Bacterial community structure among different development stages in A. lucorum
Structural composition and classification analysis of microbial samples at different developmental stages of A. lucorum, revealed that Proteobacteria was the most abundant phylum. Among all samples, the top three phyla with the highest relative abundance are Proteobacteria (72.29%), Firmicutes (15.24%), and Actinobacteria (7.76%) (Fig. 1B) (average of all samples). Bacterial community composition ratios shifted significantly at different developmental stages. The relative abundances of Proteobacteria in the male adult life stages LM9D (88.70%), LM6D (87.31%), and LM1D (87.65%) were the highest. In addition, the relative abundance of Proteobacteria was the lowest in the female adult life stage LF9D (49.52%), and the relative abundance of Proteobacteria notably reduced from the LF1D (80.70%) period when the female adult was just emerging (Fig. 1B and Additional file 1: Table S2).
In the nymph stages, the relative abundance of Proteobacteria was the highest in the third instar nymph stage (77.27%), and the lowest in the fourth instar nymph stage (58.49%). Interestingly, the trend of Proteobacteria’s shifts in relative abundances was inverse to the trend of Firmicutes’ shifts in relative abundance in female adult stages. At different stages of female development, the relative abundances of Firmicutes increased from 9.04% to 43.14%. The relative abundances of Actinobacteria during the nymph stages were higher than those of the adult stages (Fig. 1B and Additional file 1: Table S2). Proteobacteria, Firmicutes, and Actinobacteria showed significant differences in relative abundances at different life stages (Additional file 1: Table S2).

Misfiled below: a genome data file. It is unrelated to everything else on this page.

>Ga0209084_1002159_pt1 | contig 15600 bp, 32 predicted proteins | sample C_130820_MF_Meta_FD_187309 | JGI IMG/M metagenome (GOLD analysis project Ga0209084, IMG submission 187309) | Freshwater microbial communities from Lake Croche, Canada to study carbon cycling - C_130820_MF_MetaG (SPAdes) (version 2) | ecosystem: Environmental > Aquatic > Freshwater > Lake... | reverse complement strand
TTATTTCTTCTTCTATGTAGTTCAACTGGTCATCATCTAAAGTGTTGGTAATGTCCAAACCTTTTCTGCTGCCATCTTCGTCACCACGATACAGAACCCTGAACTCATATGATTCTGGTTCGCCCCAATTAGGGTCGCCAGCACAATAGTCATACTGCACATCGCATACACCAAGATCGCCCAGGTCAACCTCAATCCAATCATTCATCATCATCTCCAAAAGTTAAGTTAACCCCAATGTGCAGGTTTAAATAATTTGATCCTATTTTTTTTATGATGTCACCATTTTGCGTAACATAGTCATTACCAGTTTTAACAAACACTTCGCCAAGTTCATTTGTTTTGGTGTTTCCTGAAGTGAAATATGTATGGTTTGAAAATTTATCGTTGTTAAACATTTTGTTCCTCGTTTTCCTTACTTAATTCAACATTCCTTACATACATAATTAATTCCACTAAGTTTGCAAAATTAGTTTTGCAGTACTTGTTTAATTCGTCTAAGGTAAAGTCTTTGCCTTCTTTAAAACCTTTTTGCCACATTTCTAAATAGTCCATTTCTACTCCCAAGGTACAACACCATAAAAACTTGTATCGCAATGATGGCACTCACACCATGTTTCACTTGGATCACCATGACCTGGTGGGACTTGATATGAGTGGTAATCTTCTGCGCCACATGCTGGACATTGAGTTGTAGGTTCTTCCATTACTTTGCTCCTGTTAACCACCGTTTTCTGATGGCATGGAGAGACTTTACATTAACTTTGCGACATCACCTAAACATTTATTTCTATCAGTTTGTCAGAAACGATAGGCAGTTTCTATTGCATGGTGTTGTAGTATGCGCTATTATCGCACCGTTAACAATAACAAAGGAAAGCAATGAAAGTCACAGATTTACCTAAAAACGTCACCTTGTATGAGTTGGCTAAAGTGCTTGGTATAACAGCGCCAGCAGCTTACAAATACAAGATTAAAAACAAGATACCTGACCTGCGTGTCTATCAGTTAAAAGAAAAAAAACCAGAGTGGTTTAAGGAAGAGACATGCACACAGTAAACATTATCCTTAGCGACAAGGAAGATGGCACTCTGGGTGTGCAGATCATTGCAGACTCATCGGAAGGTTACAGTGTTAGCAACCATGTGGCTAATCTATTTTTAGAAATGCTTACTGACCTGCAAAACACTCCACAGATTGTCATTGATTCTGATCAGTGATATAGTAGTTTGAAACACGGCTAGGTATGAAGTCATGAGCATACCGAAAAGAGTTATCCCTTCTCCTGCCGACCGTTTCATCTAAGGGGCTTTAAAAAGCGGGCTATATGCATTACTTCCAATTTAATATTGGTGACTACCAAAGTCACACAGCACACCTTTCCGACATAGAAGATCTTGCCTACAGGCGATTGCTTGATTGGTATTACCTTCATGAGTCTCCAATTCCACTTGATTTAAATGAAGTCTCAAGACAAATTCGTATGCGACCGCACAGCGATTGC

Proteobacteria was the dominant phylum during the entire developmental period, and the Erwinia genus of Proteobacteria, was the most dominant genus (Fig. 1C, D). We combined stacked histograms with heat maps to demonstrate the trend of community changes at the genus level. Erwinia (23.97%), Lactococcus (10.62%) and Acinetobacter (8.57%) were the three most abundant genera overall. Moreover, the relative abundances of Erwinia were higher than those of other genera during the development of LL1 (22.14%), LL2 (33.34%), LL3 (44.65%), LL4 (38.87%), LF1D (22.55%), LM1D (45.96%), and LM9D (17.24%) (Fig. 1C and Additional file 1: Table S3). Overall, the relative abundances of Erwinia in the nymph stages were higher than adult stages. However, it is worth noting that the highest relative abundance of Erwinia appeared in newly emerged male adults. After 6 days of adult development, the relative abundances of Erwinia in each stage decreased (Fig. 1D and Additional file 1: Table S3). The relative abundances of Lactococcus in 6-day-old and 9-day-old females were higher than those in males of the same age. Lactococcus was also the dominant genus in the LF6D (25.74%) and LF9D (42.81%). In addition, Acinetobacter’s relative abundance in the fifth instar nymph stage was much higher than that in the newly emerged adult (Fig. 1C, D and Additional file 1: Table S3).